Girls Doin’ It Amongst Themselves

Ottawa XPress – Shotgun – May 19, 2005

The Victoria Day long weekend is here again. And I have to ask myself: What does the English Queen Victoria – credited with little humour à la “we are not amused,” wearing a lace cap and symbolizing an age of Victorian repression – have to do with Shotgun?

Well, about as much as Molson Canadian has to do with why the May “Two Four” weekend is often about letting loose over a case of beer, thank you very much.

Here at Shotgun, we like to stick it to the Vics and similarly sexually repressed and arched-brow types with columns on beer, blowjobs or Hawksley Workman obsessions. Stay tuned to upcoming Shotguns that will feature the Ottawa-based Heartless Bitches International, menopausal women, and men’s preoccupation with sexual performance. I think we might also field-trip to examine the anatomy of adult video stores.

But for readers with little interest in that tomfoolery, have I got something for you this week! No sex-just straight-up sexy ladies who are doing it amongst themselves, business style. This week’s Shotgun features a handful of inspiring and motivated women in Ottawa who have tossed both their doilies and their doubts to the wind to bravely go where most of us want to go, opening a business or starting the initiative of their dreams.

From fashion to crafty treats, cherry pies and magazines, here are a few favourite things brought to you exclusively by Ottawa ladies.

– Sylvie Hill


Fashion, puh-lease! The law of shopping according to HUSH Clothing’s Angie Russell and Alison Hughes: “Buy re-sale not retail.” With HUSH, Russell and Hughes have created a “boutique-style” atmosphere for Ottawa women to shop for stylish consignment clothing, shoes and accessories in a range of sizes.

They want women to enjoy a positive shopping experience. To help this along, “we help with personal shopping,” Russell says. “And if there is a particular item you are looking for we have a ‘wish list’ and we’ll call you when that item comes in.” The ladies also host a number of events including workshops on how to accessorize or dressing for your body type.

The idea for HUSH was plucked from the pile of unworn clothes Russell and Hughes had been exchanging between friends for the past 10 years to revamp their wardrobes. They encourage women in the same situation to sell previously owned clothes on consignment at HUSH. You can easily browse their inventory and check your account online. If you’d prefer the in-person shopping experience, Russell says, “The store is open evenings and weekends to cater to those working full-time.”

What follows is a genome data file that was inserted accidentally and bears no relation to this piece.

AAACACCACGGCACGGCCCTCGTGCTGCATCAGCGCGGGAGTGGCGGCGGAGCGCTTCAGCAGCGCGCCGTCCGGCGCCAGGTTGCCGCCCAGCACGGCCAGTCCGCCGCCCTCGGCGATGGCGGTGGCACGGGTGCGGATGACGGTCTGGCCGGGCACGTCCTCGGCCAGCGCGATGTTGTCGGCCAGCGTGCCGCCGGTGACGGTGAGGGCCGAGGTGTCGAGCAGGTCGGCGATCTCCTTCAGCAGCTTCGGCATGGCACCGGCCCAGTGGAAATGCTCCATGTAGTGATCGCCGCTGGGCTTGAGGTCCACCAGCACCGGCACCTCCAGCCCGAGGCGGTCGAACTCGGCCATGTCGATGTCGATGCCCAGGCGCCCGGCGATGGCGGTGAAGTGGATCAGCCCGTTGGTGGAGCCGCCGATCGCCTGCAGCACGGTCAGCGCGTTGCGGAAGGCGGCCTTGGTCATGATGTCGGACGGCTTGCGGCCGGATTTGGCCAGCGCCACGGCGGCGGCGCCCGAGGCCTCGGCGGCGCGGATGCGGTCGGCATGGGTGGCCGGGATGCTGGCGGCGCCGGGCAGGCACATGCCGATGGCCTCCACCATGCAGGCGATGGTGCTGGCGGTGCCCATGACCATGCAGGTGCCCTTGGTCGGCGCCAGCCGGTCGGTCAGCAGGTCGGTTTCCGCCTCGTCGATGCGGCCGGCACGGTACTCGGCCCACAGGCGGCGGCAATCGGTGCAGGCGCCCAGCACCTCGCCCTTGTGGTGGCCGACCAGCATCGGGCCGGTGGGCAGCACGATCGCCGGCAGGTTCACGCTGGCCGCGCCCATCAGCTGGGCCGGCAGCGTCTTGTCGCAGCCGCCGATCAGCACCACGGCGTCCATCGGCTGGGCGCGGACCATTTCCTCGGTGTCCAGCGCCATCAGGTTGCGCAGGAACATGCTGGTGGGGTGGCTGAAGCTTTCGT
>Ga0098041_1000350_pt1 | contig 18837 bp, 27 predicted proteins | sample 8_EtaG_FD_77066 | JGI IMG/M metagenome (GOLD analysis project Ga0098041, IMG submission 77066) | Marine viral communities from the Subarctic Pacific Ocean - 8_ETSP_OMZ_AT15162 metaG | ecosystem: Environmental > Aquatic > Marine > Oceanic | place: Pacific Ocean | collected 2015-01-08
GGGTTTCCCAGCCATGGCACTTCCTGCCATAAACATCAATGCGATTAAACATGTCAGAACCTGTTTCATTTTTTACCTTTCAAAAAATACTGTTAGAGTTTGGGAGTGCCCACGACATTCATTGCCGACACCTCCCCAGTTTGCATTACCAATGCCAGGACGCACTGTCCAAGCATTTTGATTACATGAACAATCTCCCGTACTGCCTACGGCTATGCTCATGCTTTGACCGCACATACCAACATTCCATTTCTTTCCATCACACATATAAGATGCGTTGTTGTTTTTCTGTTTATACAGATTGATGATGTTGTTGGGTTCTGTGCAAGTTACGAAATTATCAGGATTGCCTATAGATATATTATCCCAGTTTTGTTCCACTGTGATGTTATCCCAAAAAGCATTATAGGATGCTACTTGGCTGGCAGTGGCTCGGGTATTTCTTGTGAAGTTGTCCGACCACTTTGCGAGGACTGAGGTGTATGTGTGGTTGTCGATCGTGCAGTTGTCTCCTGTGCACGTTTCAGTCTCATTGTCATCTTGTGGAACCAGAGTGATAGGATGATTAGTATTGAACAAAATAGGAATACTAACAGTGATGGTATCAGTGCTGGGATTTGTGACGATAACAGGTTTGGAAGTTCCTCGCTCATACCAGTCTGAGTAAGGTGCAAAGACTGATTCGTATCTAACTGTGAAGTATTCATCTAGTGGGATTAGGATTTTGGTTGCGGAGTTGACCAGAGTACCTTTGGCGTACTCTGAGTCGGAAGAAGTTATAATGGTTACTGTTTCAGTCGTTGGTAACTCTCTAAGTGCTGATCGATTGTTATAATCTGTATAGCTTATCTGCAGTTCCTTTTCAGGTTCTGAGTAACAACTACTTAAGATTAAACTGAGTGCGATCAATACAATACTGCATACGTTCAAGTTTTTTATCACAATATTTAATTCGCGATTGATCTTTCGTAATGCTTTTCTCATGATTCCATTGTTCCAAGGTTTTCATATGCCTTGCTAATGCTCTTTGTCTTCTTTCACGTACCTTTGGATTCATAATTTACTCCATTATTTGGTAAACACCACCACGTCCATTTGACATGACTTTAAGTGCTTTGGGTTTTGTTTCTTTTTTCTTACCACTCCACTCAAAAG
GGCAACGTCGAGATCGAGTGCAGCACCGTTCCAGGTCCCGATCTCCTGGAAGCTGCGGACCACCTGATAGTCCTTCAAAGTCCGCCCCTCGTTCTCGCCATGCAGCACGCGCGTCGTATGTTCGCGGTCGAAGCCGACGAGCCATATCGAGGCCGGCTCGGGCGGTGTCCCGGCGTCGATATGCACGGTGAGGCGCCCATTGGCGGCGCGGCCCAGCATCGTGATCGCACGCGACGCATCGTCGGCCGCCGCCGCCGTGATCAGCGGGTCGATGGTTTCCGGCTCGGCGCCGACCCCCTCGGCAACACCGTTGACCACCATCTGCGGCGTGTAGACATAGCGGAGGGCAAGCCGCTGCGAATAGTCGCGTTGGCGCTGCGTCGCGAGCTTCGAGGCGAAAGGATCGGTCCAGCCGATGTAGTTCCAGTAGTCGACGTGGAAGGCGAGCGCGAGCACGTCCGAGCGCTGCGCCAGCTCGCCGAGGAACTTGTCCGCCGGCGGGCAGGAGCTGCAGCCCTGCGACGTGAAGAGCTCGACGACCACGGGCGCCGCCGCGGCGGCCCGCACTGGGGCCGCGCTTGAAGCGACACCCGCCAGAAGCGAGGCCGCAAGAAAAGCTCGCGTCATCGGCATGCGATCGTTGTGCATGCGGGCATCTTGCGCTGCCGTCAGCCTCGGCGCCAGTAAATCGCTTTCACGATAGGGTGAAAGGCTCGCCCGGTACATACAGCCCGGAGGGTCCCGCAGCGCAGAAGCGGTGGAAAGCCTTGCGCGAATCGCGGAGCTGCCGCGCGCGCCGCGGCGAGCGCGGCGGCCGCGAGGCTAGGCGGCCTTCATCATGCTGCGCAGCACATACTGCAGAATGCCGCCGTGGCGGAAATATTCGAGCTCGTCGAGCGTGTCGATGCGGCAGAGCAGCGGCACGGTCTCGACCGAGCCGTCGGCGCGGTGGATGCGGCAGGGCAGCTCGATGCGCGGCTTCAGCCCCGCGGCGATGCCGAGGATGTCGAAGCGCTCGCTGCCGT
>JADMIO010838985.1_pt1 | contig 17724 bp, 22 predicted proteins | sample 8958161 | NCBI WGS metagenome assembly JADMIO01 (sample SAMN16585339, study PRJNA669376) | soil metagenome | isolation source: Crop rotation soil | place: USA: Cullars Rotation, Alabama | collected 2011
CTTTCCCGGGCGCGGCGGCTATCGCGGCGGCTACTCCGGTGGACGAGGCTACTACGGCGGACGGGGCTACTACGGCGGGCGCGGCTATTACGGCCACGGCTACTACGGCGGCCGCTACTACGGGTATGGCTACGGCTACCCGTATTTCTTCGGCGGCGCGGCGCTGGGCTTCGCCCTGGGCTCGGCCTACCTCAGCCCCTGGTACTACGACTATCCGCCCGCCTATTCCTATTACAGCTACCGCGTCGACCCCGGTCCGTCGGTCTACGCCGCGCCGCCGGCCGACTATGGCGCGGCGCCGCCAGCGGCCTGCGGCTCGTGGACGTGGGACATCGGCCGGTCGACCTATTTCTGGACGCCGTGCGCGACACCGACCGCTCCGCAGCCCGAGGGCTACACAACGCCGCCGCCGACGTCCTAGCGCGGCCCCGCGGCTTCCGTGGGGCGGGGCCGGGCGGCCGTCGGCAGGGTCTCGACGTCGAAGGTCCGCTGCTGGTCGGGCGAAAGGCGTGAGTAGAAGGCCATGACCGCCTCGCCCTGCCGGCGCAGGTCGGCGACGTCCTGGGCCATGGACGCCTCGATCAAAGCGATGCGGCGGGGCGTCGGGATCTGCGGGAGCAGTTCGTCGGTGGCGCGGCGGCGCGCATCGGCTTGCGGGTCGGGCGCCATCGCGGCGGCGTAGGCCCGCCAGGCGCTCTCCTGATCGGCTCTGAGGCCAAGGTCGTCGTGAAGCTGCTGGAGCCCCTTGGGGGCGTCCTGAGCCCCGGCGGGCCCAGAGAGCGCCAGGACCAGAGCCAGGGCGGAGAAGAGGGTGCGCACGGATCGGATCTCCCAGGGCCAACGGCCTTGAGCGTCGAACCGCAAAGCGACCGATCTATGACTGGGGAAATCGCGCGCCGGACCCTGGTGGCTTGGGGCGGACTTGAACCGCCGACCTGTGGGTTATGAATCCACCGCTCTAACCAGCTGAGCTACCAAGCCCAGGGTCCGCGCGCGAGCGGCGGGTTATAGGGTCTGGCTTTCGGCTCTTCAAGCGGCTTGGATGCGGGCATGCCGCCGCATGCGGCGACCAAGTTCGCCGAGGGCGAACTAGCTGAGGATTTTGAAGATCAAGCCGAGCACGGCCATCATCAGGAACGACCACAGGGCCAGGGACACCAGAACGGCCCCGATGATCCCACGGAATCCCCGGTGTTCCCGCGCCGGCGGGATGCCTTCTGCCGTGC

Check them out at 395 Richmond Road while you’re at Westfest on June 10 or 11. Read about them in the May issue of


Dalhousie dollhouses This weekend, as you’re not tiptoeing through the NCC tulips, but around them, make sure to devote some time to wander down Dalhousie Street. Now joining the group of women-run shops (Attic, Amuse and Soho Betty) is the new Workshop Studio and Boutique at 242-1/2 Dalhousie Street. Run by Christina Ballhorn and Bridget Remai, this part-studio, part-boutique sells clothing, handbags and jewellery handcrafted exclusively by women. (Look out for knitting or sewing workshops in the future, which the girls hope will inspire creativity and community.)

Workshop Boutique sells ethically made products to ethically minded consumers. “Consumers here in Ottawa see the need to link the product with the producers,” says Remai, which is one of the reasons why she and Ballhorn post the artisans’ bios in-store.

Two socially conscious and creative ladies, the industrious troopers first met at 4 a.m. on Canada Day last year waiting to get a stall to sell their wares in the Byward Market. After that meeting, Ballhorn and Remai left their professional positions to open the business.

Going into business for yourself is a scary thing,” says Ballhorn. “Before you open the doors, you have no idea what the response will be.” Both girls credit the Cherry Pie event in April for the opportunity to discuss and share with other women the challenges and fears of what Ballhorn calls “taking a chance for their dreams.”



Cherry on top Cherry Pie is an exhibition and networking event organized by Catherine Landry of Helsinki Lounge and Disco. It’s designed to inspire and promote women and their businesses. “In a world that spins so fast, it is important to work together and build a community that is strong,” says Landry. Her events help raise money for local organizations such as Harmony House and Queen Mary School. When the next one rolls around, make sure to get a piece of the pie!


Pink ink Lisane Hurtubise, Mandy McCrone, Cynthia Misener and Emily Turk are self-publishing Hotpink, Ottawa’s new feminist magazine for young women. “We wanted a resource for Ottawa’s feminist community that has very few venues from which to sound off,” says McCrone. “Again and again we heard people saying, ‘Ottawa sucks, Ottawa’s a political town,’ and we wanted to finally move beyond that and start showing people all the amazing things to see, do and buy in Ottawa.”

Got an idea of what those would be? Send submissions to: by June 1. No poetry, and feature articles should be less than 2,500 words on: worthy causes, music, movies, books, TV, sex, crafts and neighbourhood news. Premiere issue out in summer 2005.